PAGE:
NCube Central - Gamecube FAQ
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NCube Central - Gamecube Specs

Frequently Asked Questions
Do you have a question about the Nintendo Gamecube, or have lots of them and don't want to ask them all? NCube's FAQ section is just the right thing for you. Below will the most asked of the questions people ask for the Gamecube.

Frequently Asked Questions
Will there be another Nintendo videogame console after Nintendo 64?
Definitely. Nintendo's Nintendo 64 successor has already been announced by the company itself.

When was the announcement made?
May 12, 1999 at a Nintendo held press conference in Los Angeles. The company announced the next-generation console's codename, business partners, development partners and released a brief summary of official system specs. Nintendo of America chairman Howard Lincoln delivered a confident speech regarding the future game machine.

What is the system called?
It has been dubbed everything from "Gekko" to "N2000" by the press, but none of the above will likely appear on the system's box when it ships. The official Nintendo codename for the console is Project Dolphin. More recently, Nintendo has registered the proper Internet domain names and patents for a product known as StarCube, which has led many to believe this could be the final name of the company's next-generation console. However, sources have informed IGN that the final name of the console is definitely not StarCube, and the Dolphin codename is not being considered either. Rumor has it that while NCL liked the StarCube name, Nintendo of America wanted something more mature - so the moniker was changed to Nintendo Game Cube - or, even shorter, Nintendo Cube.

Why was the console previously codenamed Dolphin by Nintendo?
During a pre-E3 press conference, Nintendo of America chairman Howard Lincoln admitted that he wasn't sure. Evidently, those involved with the development of the console codenamed it. Lincoln mused that maybe they liked Dolphins.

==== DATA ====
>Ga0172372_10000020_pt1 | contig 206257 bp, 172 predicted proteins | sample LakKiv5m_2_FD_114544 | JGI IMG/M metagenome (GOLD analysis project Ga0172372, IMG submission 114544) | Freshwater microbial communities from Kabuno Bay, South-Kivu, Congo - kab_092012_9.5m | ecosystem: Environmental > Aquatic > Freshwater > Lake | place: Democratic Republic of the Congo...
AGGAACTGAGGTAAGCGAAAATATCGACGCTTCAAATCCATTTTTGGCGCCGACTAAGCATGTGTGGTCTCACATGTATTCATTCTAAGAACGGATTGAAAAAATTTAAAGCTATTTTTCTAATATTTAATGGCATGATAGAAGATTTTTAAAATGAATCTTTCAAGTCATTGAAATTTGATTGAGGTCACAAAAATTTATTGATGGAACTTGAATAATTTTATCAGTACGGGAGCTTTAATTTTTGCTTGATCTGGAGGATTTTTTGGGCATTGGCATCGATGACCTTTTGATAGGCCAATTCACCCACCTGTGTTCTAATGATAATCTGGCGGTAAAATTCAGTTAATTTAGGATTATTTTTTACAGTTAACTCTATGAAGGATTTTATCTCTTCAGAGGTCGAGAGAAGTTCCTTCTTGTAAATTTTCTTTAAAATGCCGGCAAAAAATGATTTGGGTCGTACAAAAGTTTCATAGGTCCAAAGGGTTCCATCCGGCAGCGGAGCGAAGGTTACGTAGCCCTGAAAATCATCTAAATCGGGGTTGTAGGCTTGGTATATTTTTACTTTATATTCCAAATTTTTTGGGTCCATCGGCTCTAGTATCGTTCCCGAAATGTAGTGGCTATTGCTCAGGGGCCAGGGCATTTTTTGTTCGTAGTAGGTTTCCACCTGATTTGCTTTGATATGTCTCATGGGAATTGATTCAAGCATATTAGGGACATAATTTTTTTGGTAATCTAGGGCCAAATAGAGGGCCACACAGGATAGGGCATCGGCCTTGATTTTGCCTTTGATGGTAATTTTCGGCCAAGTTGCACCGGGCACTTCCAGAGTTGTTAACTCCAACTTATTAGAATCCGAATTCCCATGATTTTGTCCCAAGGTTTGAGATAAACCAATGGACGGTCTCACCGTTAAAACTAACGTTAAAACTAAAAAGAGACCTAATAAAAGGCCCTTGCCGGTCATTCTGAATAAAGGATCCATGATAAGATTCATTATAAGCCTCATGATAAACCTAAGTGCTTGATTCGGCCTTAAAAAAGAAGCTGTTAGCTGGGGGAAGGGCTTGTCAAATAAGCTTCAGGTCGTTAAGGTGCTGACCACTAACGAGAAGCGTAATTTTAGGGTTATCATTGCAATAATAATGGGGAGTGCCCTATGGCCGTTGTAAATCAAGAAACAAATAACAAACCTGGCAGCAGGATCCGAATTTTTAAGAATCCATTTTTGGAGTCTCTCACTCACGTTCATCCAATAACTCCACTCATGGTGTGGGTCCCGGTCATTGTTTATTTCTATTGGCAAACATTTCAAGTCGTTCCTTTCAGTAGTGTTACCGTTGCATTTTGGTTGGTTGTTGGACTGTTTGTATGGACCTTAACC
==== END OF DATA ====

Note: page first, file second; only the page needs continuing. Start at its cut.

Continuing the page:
What companies has Nintendo partnered with to make Cube?
At the pre-E3 press conference, Lincoln announced three major business partners would play key parts in the development and manufacturing of Cube. The companies are ArtX, IBM and Matsushita. Since that time IGN has learned of additional Cube business partners including NEC, MoSys which supplies the 1T-SRAM memory technology, and Applied Microsystems who is in charge of engineering the Cube development kits. Also, Nintendo announced several partnerships aimed to aid developers in Cube game creation. S3 is providing a texture compression technique for the graphics chip, Metrowerks will provide a Cube specific version of it's Codewarrior development environment, and Factor 5 will license its proprietary sound tools and technology, MusyX, for Cube software. As you can tell, Nintendo is not going to try to do it all by themselves. This is a smart move, by the opinion of many.

What is the Cube's polygon pushing power?
In a raw test, the system is capable of pushing 400,000 polygons at 60 frames per second. This is rougly 24 million polygons per second. Remember though, this test was done with no effects turned on. With tests on, however, the polygon power could double, or maybe triple.

What is the Cube's DVD format?
The Gamecube's DVD format will probably be comparable to a mini-disc in physical size. Exactly what sort of storage space the format would offer is unconfirmed, but once source provided, "something between one and two gigs." So why doesn't Nintendo exclusively go with Open DVD? Well, by staying proprietary, the company protects itself and third-party publishers against software piracy. Awesome move there.